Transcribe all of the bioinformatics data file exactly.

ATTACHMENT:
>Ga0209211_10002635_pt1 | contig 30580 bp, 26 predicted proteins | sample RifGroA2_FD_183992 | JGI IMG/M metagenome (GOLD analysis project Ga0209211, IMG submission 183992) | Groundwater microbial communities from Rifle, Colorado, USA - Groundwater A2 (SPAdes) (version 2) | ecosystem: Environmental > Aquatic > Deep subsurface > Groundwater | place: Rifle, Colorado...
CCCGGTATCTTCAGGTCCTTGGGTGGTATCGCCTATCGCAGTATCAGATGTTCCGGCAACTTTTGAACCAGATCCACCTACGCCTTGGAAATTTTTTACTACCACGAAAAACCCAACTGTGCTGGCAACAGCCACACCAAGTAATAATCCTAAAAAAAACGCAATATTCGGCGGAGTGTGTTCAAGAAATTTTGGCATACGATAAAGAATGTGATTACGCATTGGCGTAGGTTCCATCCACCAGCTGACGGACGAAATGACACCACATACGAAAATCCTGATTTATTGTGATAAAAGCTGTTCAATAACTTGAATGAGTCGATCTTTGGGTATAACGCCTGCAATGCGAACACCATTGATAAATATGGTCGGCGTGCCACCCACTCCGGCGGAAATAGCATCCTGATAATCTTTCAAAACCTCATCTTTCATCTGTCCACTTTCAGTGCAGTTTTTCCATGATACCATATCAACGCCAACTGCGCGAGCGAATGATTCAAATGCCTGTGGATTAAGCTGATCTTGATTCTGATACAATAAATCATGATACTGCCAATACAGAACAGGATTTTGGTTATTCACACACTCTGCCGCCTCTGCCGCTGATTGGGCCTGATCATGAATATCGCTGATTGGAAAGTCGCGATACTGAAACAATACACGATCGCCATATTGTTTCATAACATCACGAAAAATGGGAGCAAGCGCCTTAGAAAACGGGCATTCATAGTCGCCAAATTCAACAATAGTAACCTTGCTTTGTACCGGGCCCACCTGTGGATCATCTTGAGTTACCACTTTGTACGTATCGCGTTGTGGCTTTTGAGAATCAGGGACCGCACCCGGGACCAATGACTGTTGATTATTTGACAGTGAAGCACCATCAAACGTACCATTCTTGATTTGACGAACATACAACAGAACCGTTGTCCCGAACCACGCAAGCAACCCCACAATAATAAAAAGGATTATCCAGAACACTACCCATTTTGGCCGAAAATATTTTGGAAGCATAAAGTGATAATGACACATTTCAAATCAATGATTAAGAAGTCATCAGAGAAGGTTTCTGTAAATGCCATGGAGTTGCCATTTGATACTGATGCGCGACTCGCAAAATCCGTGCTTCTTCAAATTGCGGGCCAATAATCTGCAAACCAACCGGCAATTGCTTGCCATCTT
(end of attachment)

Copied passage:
>Ga0209211_10002635_pt1 | contig 30580 bp, 26 predicted proteins | sample RifGroA2_FD_183992 | JGI IMG/M metagenome (GOLD analysis project Ga0209211, IMG submission 183992) | Groundwater microbial communities from Rifle, Colorado, USA - Groundwater A2 (SPAdes) (version 2) | ecosystem: Environmental > Aquatic > Deep subsurface > Groundwater | place: Rifle, Colorado...
CCCGGTATCTTCAGGTCCTTGGGTGGTATCGCCTATCGCAGTATCAGATGTTCCGGCAACTTTTGAACCAGATCCACCTACGCCTTGGAAATTTTTTACTACCACGAAAAACCCAACTGTGCTGGCAACAGCCACACCAAGTAATAATCCTAAAAAAAACGCAATATTCGGCGGAGTGTGTTCAAGAAATTTTGGCATACGATAAAGAATGTGATTACGCATTGGCGTAGGTTCCATCCACCAGCTGACGGACGAAATGACACCACATACGAAAATCCTGATTTATTGTGATAAAAGCTGTTCAATAACTTGAATGAGTCGATCTTTGGGTATAACGCCTGCAATGCGAACACCATTGATAAATATGGTCGGCGTGCCACCCACTCCGGCGGAAATAGCATCCTGATAATCTTTCAAAACCTCATCTTTCATCTGTCCACTTTCAGTGCAGTTTTTCCATGATACCATATCAACGCCAACTGCGCGAGCGAATGATTCAAATGCCTGTGGATTAAGCTGATCTTGATTCTGATACAATAAATCATGATACTGCCAATACAGAACAGGATTTTGGTTATTCACACACTCTGCCGCCTCTGCCGCTGATTGGGCCTGATCATGAATATCGCTGATTGGAAAGTCGCGATACTGAAACAATACACGATCGCCATATTGTTTCATAACATCACGAAAAATGGGAGCAAGCGCCTTAGAAAACGGGCATTCATAGTCGCCAAATTCAACAATAGTAACCTTGCTTTGTACCGGGCCCACCTGTGGATCATCTTGAGTTACCACTTTGTACGTATCGCGTTGTGGCTTTTGAGAATCAGGGACCGCACCCGGGACCAATGACTGTTGATTATTTGACAGTGAAGCACCATCAAACGTACCATTCTTGATTTGACGAACATACAACAGAACCGTTGTCCCGAACCACGCAAGCAACCCCACAATAATAAAAAGGATTATCCAGAACACTACCCATTTTGGCCGAAAATATTTTGGAAGCATAAAGTGATAATGACACATTTCAAATCAATGATTAAGAAGTCATCAGAGAAGGTTTCTGTAAATGCCATGGAGTTGCCATTTGATACTGATGCGCGACTCGCAAAATCCGTGCTTCTTCAAATTGCGGGCCAATAATCTGCAAACCAACCGGCAATTGCTTGCCATCTT